Councilmember Paul Koretz, however, will have none of that. As with most people and businesses in California who try to thwart progress, Koretz is resorting to the accusation thatthe CPUC violated CEQA, believing that in trotting out rules that ride-sharing services must abide to, the CPUC ignored the environmental impacts of enabling such services, even if they are regulated.
If you’ve driven or cycled on the road, there’s a pretty good chance you’ve broken the law. It is not surprising to Damien Newton, founder and editor of Streetsblog LA, who is also a bicyclist. He owns three of them, and also has a car. Newton is happy with the new state law mandating drivers to keep a distance of three feet from cyclists. Newton moved to Los Angeles in 2008 from the east coast and became involved in advocating for cyclist causes by hounding city council members. Since moving here, Newton has seen the improvement in the city’s bike-friendliness with an increase in bike lanes, among other things.
More than 1,000 concrete buildings in Los Angeles may be at risk of collapsing in the event of an earthquake, but researchers have declined to provide a list of these specific structures. Older buildings may appear strong, but they lack the steel necessary to keep columns in place. This leaves them susceptible to sideways movement during a big earthquake. UC Berkeley engineering professor Jack Moehle is leading the research and said he and others conducting research could be legally liable for any possible errors in the list, as the data may not be entirely accurate.
Mayor Eric Garcetti also expressed concern about the possibility that building owners mistakenly included in the list could sue, as this would decrease the structure value. One other concern is that retrofitting these buildings can cost thousands of dollars. However, once the list of buildings is revealed, further examination of each will be required to assess if the building requires strengthening.
Seismically vulnerable structures are not the only thing that city hall has to worry about these days. Now come reports that city staff knew about price increases on the LA streetcar project but were told to keep quiet on the matter. When proponents first proposed the streetcar, estimates ranged between $100 million and $125 million. However, staff did not account for inflation and utility relocation costs, especially if those utilities were unknown to exist. Now the cost has soared to $200 million, dampening the enthusiasm of those who both want the streetcar and those in Downtown LA who voted to tax themselves for it. Thanks to these revelations, staff may have to shorten the route so as to serve fewer venues just to keep the project under budget.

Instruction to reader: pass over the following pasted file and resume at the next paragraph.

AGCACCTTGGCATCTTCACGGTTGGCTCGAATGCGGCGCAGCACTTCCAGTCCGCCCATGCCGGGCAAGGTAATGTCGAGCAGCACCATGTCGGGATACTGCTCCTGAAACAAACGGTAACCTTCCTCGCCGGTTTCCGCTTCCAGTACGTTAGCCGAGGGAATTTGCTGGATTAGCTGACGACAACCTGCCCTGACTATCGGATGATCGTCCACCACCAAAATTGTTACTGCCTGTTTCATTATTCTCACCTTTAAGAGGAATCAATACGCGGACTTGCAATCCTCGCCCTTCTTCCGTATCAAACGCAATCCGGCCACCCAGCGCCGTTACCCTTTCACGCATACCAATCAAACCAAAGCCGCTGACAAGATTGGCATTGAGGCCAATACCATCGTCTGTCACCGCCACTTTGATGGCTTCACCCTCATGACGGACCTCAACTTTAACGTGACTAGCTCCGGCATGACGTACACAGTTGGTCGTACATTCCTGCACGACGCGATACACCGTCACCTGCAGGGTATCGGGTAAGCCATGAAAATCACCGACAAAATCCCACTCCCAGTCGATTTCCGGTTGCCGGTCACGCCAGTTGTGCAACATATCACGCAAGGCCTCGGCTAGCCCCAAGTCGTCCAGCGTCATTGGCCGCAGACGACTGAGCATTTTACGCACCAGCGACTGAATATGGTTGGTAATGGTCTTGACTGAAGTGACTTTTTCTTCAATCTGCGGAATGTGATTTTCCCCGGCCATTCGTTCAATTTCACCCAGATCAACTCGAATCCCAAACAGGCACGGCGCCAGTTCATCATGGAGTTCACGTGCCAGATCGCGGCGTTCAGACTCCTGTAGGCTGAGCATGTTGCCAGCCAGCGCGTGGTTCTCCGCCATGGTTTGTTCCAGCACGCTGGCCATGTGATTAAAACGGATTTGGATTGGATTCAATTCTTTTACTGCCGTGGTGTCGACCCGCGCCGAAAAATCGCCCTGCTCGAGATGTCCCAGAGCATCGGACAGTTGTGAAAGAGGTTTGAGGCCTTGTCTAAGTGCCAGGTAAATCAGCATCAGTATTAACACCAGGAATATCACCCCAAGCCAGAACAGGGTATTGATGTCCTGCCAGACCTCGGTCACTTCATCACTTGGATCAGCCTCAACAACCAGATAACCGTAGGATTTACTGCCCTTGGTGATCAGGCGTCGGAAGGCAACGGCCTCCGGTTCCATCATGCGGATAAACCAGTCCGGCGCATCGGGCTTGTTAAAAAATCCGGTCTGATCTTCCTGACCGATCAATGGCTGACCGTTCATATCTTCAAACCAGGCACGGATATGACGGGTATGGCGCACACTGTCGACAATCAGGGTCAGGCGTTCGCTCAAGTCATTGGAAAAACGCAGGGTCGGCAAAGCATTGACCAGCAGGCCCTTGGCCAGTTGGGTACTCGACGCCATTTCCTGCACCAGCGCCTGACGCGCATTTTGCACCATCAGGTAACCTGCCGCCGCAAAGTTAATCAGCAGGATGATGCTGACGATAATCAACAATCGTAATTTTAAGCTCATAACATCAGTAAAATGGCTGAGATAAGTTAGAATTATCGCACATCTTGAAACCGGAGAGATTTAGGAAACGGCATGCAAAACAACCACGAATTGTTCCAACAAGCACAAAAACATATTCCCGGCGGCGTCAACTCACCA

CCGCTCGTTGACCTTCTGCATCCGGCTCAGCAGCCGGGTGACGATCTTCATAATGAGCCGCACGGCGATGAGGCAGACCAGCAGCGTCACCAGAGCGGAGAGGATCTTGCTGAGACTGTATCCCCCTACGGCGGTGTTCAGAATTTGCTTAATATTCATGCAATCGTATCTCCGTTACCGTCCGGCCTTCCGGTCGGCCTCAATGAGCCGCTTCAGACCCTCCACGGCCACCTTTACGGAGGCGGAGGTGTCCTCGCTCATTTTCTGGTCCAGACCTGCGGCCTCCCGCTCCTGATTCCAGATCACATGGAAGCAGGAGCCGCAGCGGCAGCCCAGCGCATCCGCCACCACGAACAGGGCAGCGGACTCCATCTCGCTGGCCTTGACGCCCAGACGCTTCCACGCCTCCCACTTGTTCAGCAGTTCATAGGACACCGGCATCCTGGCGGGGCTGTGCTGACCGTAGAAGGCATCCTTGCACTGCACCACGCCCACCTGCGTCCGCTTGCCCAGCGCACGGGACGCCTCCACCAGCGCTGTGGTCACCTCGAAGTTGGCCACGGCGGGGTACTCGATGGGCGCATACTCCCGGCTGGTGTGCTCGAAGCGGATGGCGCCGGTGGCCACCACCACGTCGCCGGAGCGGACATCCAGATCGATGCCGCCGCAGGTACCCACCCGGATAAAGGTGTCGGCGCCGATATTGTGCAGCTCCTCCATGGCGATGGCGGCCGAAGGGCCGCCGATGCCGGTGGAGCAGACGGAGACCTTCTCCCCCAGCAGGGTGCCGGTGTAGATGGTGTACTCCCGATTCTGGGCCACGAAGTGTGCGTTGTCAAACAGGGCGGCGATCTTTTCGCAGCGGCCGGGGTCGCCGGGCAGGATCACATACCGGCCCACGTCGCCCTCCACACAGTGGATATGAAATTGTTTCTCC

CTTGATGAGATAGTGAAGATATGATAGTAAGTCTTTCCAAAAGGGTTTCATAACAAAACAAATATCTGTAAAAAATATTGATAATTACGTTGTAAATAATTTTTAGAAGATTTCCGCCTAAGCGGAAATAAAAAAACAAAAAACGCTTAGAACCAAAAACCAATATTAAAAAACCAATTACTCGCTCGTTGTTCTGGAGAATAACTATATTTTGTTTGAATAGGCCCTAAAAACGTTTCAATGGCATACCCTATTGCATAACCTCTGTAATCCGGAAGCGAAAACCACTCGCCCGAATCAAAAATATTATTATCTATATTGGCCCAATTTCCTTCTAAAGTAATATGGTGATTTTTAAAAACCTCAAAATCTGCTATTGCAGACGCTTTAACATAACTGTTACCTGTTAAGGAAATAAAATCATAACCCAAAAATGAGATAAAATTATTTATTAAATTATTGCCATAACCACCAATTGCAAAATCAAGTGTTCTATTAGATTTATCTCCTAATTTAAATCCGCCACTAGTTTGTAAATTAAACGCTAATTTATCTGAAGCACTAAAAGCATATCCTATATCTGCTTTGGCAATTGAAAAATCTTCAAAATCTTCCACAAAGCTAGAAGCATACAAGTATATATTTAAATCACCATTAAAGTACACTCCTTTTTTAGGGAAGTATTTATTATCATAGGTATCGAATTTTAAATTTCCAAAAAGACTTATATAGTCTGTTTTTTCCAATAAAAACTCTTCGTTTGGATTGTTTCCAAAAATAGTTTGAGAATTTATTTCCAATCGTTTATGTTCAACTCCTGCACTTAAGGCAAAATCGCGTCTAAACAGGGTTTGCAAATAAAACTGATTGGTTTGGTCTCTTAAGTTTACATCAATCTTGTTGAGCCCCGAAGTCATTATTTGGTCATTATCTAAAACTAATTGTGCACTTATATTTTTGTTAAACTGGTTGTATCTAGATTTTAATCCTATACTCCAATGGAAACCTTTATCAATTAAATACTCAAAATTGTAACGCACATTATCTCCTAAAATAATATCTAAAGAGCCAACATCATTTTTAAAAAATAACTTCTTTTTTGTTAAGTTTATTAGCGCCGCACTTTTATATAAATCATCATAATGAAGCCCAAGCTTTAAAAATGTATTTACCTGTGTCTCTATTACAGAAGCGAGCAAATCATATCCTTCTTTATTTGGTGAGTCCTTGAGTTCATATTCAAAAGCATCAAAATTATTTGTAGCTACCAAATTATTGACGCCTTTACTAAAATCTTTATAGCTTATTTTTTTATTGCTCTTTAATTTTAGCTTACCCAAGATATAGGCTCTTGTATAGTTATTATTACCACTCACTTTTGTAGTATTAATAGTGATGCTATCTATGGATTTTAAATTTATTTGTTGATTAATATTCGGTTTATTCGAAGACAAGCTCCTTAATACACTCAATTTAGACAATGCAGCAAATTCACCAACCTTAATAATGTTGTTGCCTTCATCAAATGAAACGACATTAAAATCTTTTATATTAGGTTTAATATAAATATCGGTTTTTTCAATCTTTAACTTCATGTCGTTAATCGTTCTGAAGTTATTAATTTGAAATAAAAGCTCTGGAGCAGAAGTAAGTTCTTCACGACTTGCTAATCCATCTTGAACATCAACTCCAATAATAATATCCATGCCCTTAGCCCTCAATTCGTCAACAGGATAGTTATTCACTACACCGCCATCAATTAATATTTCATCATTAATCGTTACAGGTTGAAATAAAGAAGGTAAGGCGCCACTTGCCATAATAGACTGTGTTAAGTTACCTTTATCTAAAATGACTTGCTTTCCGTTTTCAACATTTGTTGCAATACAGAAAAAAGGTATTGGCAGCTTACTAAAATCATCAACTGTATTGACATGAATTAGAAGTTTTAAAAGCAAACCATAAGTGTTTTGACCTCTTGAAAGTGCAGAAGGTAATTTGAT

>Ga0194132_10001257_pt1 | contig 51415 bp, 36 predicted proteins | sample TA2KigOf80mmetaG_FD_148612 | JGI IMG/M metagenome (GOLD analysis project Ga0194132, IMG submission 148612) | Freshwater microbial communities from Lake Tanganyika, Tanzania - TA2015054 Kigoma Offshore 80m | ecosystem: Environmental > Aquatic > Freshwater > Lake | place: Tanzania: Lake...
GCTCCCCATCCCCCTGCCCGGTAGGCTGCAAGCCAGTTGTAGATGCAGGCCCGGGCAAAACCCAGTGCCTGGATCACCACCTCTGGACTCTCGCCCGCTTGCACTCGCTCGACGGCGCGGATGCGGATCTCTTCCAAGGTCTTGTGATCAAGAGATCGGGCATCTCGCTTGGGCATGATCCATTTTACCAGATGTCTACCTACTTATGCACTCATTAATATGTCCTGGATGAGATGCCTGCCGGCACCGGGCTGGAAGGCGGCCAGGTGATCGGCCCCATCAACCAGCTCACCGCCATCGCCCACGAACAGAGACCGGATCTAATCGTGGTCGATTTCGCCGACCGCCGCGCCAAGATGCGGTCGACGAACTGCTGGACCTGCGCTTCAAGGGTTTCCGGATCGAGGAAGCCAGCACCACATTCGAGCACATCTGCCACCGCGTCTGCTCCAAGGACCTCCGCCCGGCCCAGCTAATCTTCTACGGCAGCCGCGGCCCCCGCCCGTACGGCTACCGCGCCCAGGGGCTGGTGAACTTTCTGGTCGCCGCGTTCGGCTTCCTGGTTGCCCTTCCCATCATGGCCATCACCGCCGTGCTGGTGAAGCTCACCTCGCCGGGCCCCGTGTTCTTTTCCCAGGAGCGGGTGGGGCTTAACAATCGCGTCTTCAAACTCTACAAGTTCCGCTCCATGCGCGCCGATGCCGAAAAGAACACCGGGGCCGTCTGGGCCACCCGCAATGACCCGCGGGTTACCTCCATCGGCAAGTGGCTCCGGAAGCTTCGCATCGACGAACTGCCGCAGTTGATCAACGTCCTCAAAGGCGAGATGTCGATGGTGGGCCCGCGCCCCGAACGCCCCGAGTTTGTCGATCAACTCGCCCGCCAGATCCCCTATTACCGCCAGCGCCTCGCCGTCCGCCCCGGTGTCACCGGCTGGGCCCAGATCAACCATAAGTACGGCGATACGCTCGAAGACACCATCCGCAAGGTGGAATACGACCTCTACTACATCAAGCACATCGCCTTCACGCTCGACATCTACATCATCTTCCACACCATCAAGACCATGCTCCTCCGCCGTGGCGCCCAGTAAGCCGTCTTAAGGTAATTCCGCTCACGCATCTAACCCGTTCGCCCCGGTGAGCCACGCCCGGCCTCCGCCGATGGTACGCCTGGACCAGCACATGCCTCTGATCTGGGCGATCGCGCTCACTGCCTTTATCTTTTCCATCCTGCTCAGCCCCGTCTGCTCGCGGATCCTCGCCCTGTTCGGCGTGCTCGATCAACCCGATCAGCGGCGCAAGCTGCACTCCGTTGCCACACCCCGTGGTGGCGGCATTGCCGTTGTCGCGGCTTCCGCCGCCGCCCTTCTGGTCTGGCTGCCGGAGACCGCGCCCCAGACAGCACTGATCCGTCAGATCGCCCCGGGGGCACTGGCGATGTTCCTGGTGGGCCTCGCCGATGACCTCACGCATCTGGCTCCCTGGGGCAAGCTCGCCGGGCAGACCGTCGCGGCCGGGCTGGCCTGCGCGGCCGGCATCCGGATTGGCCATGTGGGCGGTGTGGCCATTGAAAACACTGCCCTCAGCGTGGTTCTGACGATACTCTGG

Not helping matters is an internal revolt at the LADOT, where those opposed to recent managerial changes by department general manager Jaime De La Vega took their case to the City Council. Specifically, existing workers took exception to the hiring of outside contractors to replace managers who know the internal workings of the LADOT. De La Vega defended his moves by stating that they are consistent with an internal review of the department and would bring experienced managers to positions where their leadership would be of utmost use. De La Vega was appointed by former mayor Antonio Villaraigosa in 2011; it is unknown if current mayor Eric Garcetti will retain him.